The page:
It’s been a bit of a crazy time at school. It was nice having an early Spring Break back in March, but this April brought us a solid wall of classes.
The days have been passing pretty slowly, papers are piling up, and a kind of stress-filled monotony has taken over. I think all of us, students and teachers alike, will breathe a sigh of relief when that that calendar flips over to May which will bring finals week, graduation, and summer break.
I had been feeling that churning malaise when I walked into my Wednesday night class last week.
When my kids were little, I took on a night class so I could be with them during the day more. Over the years, I have enjoyed the older students that tend to take the night classes. However, I am trying a different schedule next semester, one that will allow me to leave in the afternoons.
The students are in the middle of writing their research papers, so we had an active class that night. They were helpful with each other, engaged in their work, and the time went by quickly. A few students lingered after class to ask me questions. I stayed, chatted with them about their lives, and we shared a laugh before we said goodbye at around 8:00. Night students are so different from day students and I will miss them next year. I watched them to their cars, moving as a group, then spreading out, separating, each back to his or her own individual life.
It was slightly cool as I walked out into the California evening. The campus was quiet, and there was a marine layer just settling over all the buildings, bathing everything in a misty hue. I walked down the sidewalk listening to the click of my heels on the sidewalk, past the lit classrooms full of students.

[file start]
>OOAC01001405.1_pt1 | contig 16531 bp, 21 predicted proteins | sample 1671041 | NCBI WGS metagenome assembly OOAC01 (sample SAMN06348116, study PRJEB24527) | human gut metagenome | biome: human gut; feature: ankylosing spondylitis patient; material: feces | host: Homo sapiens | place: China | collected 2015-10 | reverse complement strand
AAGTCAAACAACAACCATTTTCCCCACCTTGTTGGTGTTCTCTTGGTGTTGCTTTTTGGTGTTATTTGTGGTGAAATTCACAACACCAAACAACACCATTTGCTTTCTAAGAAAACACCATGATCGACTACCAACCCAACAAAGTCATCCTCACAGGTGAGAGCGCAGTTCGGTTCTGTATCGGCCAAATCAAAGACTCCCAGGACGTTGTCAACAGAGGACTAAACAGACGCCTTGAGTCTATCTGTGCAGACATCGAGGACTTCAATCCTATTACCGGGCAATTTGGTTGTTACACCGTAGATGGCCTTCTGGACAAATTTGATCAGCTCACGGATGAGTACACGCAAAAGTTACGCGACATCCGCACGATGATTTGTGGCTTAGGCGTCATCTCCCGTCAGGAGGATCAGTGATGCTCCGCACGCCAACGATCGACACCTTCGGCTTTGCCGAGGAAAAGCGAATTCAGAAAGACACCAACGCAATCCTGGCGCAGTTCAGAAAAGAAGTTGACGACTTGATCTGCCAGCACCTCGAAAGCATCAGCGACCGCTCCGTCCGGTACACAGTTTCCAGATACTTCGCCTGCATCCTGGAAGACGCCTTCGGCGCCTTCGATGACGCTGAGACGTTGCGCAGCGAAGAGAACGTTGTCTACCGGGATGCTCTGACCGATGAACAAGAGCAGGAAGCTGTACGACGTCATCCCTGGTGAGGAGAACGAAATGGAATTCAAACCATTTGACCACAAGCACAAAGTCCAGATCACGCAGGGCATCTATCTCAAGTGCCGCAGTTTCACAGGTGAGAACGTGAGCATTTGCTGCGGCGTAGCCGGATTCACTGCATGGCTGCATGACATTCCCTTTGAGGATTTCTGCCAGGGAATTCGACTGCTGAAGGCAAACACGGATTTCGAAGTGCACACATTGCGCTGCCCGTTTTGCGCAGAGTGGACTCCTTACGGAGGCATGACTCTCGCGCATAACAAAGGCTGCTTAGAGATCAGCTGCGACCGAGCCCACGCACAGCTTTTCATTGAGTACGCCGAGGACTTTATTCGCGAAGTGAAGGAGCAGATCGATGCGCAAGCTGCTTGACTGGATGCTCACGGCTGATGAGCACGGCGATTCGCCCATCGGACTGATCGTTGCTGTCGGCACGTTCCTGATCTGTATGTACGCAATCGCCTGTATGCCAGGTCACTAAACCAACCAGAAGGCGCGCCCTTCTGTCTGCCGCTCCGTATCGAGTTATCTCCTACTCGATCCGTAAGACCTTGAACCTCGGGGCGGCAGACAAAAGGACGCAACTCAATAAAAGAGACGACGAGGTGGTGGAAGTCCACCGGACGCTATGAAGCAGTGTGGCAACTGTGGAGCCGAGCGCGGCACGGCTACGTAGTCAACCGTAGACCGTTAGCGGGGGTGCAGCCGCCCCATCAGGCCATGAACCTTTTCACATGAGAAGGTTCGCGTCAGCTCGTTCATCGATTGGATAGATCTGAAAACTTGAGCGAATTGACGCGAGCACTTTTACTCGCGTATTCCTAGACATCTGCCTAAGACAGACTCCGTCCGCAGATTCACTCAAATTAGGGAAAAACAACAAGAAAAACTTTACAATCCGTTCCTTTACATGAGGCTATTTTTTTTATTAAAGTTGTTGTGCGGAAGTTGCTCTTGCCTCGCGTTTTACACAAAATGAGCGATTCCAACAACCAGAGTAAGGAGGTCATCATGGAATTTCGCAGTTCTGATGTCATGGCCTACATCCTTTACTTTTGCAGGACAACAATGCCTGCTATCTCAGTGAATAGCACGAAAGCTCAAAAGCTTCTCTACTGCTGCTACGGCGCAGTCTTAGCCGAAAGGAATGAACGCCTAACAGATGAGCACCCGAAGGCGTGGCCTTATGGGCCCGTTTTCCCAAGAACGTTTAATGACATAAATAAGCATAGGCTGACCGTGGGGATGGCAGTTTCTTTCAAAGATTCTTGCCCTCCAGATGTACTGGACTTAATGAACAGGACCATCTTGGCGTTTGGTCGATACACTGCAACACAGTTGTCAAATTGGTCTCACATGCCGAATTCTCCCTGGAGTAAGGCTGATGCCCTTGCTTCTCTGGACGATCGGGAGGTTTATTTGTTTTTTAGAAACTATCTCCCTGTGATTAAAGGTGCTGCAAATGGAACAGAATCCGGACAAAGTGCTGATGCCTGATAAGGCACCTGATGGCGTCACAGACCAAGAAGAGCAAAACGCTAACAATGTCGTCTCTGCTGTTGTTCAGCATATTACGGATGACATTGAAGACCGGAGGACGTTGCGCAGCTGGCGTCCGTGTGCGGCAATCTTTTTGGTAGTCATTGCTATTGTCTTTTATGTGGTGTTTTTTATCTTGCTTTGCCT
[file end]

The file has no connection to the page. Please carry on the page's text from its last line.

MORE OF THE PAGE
Turning the corner, I walked by the faculty office wing. Through the windows I could the see the hall lights shining on the heavy wooden doors. I smiled to see those familiar names on the doors, but also felt a twinge as I thought about some of the names that have disappeared over the years.
I hugged my folders tightly to my chest, and suddenly knew that all of those thoughts I had been having were wrong. All that desire to see time go by quickly was wrong.
Every single minute of life is precious.
My mind flashed back quickly to a Sunday night dinner with friends years ago. As we gathered our things to go home, a few of us started moaning and groaning at the thought of Monday morning coming and start of the work week. I then looked over at our friend Raul who had stopped working due to issues surrounding his brain cancer. I knew he would have given anything to get up the next morning, get in his car and drive to work.
What seems like monotony to one is heaven to another.
I am grateful for that insight I had on that foggy night. Sometimes it is in the semi-darkness that the truths in life shine out more brightly.
The next morning, I got up and got to campus even earlier than usual, feeling incredibly lucky to go back to my job, back to my students, back to that wonderful, stressful, life-affirming monotony.